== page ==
Howard Bloom:
"Global Brain" (Wiley, 2000)

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This book is a continuation of sorts of Bloom's excellent "The Lucifer Principle" (Norton, 1995)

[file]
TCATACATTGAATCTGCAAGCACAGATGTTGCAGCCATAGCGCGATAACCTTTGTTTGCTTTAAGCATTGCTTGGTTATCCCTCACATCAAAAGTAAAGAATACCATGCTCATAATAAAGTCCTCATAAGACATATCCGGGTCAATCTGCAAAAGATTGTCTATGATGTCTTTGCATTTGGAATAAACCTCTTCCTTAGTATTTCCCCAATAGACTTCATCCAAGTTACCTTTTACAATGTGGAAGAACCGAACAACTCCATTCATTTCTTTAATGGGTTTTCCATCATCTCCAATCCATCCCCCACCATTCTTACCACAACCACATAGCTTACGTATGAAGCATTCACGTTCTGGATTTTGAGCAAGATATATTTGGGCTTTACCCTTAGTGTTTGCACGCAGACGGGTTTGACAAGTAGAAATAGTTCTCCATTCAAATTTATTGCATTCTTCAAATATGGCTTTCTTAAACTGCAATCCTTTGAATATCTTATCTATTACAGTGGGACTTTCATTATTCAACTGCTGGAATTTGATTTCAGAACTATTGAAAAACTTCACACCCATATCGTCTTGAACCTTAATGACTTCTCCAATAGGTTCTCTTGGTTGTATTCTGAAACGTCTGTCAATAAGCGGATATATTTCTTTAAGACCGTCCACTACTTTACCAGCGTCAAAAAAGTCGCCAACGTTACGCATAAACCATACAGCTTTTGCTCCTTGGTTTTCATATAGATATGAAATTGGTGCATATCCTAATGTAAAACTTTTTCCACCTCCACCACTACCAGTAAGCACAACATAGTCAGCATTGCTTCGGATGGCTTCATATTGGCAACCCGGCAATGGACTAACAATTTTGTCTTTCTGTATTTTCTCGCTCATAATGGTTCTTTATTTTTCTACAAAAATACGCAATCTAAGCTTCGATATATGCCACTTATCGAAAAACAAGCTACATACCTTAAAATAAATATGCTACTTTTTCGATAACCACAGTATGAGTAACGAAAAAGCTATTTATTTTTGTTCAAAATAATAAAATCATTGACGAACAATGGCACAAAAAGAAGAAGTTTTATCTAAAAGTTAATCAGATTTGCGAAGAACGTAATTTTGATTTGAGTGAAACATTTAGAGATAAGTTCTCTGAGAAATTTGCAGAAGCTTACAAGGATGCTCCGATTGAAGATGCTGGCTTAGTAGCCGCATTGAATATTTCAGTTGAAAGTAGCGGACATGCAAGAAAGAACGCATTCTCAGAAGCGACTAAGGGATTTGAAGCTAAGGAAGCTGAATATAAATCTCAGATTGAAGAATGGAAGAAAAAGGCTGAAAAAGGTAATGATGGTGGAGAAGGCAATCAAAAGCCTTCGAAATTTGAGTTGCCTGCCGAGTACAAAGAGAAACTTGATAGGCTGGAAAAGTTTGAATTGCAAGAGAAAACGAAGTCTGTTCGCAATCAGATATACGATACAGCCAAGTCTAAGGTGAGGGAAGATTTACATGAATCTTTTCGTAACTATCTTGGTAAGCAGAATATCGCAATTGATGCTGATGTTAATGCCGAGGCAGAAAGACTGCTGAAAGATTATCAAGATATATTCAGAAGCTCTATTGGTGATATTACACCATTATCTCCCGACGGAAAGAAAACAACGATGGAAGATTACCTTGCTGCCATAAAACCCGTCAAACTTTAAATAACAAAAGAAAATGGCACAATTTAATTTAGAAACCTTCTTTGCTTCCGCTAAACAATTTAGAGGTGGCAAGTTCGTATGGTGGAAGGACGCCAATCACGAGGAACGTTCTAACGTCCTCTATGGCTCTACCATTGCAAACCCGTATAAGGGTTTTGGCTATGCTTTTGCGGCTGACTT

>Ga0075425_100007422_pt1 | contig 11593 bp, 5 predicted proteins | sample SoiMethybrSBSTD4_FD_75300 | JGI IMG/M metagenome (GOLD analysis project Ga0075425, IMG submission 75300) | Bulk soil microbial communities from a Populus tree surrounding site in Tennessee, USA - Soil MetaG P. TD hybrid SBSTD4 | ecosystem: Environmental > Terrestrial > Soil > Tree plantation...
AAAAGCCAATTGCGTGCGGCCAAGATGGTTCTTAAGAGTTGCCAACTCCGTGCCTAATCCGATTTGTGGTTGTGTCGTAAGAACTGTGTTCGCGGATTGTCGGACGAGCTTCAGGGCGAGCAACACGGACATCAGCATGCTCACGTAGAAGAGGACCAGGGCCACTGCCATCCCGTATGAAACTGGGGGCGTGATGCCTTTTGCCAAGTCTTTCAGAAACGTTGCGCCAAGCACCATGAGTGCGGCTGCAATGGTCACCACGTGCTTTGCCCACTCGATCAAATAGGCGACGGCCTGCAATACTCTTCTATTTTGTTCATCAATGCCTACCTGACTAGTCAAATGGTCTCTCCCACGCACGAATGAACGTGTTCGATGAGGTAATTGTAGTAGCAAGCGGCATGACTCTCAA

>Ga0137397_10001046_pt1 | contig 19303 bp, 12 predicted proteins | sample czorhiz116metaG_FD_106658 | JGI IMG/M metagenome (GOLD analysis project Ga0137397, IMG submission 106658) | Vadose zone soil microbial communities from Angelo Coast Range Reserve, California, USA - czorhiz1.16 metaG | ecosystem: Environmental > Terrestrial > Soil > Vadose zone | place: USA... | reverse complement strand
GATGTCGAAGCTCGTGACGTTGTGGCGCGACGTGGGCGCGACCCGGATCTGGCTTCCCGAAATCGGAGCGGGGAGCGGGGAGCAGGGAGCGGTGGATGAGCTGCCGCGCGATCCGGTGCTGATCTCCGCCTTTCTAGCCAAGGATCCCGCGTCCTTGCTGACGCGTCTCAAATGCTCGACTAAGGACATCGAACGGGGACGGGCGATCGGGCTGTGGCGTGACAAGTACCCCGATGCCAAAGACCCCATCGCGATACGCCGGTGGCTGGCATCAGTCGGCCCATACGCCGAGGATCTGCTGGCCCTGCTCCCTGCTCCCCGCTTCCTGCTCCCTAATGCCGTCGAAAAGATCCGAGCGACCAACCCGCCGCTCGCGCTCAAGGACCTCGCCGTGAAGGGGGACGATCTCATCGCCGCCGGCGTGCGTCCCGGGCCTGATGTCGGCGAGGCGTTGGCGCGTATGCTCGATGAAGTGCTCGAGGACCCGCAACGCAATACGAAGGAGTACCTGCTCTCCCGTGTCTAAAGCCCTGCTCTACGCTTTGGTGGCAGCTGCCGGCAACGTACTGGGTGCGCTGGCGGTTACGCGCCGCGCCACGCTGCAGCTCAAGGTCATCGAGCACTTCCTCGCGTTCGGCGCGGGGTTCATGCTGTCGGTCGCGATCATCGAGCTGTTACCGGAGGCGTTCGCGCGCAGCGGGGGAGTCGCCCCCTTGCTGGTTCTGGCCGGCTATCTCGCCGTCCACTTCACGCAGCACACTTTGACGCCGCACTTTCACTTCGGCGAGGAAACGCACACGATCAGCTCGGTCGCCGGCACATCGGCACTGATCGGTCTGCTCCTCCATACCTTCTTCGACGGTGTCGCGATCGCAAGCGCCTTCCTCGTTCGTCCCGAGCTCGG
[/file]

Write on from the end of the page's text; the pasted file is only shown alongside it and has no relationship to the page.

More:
Viewing the Earth as a complex adaptive system is not new (see Lovelock's Gaia of the 1960s, Peter Russell's "The Global Brain" of 1983, Joel de Rosnay's "The Planetary Brain" of 1986, and Stuart Kauffman's "At Home in the Universe" of 1995) but Bloom imagines the story step by step. Bloom's "global brain" has nothing to do with the Internet (well, until the current state): it is the brain of all living beings networked together. Bloom sees evolution and life in general as a process of collective thinking and a learning machine. The delicate balance of competition and cooperation turns a society into a powerful learning machine. Most of this has been said before, but Bloom emphasizes that animals live in groups not just to defend themselves from predators but also to engage in knowledge sharing: a pack, a herd, a colony or a flock is a "network of information exchange". Bloom argues that even roosts are "data collection centers". That's the complex adaptive system that behaves like a learning machine. Bloom's favorite example is the colony of bacteria. Each member is incredibly simple but the colony as a whole is incredibly good at adapting at new environments. That's a global brain at work. Bloom quotes Eshel Ben-Jacob's claim that evolutionary progress in bacteria is due to "designed creative processes" (i am not sure how that "design" differs from "trial and error"). Every book on evolution has to delve into the Cambrian Explosion of 535 million years ago. Bloom thinks that this "explosion" is responsible for the birth of the nervous system and memory, and for the related revision in the "global brain" model of bacteria: the rapid-fire exchange of information that is the norm among bacteria became an internalized knowledge organization "stuck inside the body". But these memory-equipped beings were now able to do something new: individual learning, which created the phenomenon known as "memes". Bloom thinks that memes spread not only among human minds but also among other animals. In fact, they spread first among animals, as behavioral memes. Behavioral memes (learning by imitation) is still present in humans, and implemented in the reptilian brain (the brain that we share with lower animals). This is the most tedious part of the book. It spans a few chapters and it ends with the confident assertion that Broca's area is the addition to the brain that enabled the propagation of verbal memes. Memes created another sort of global brain.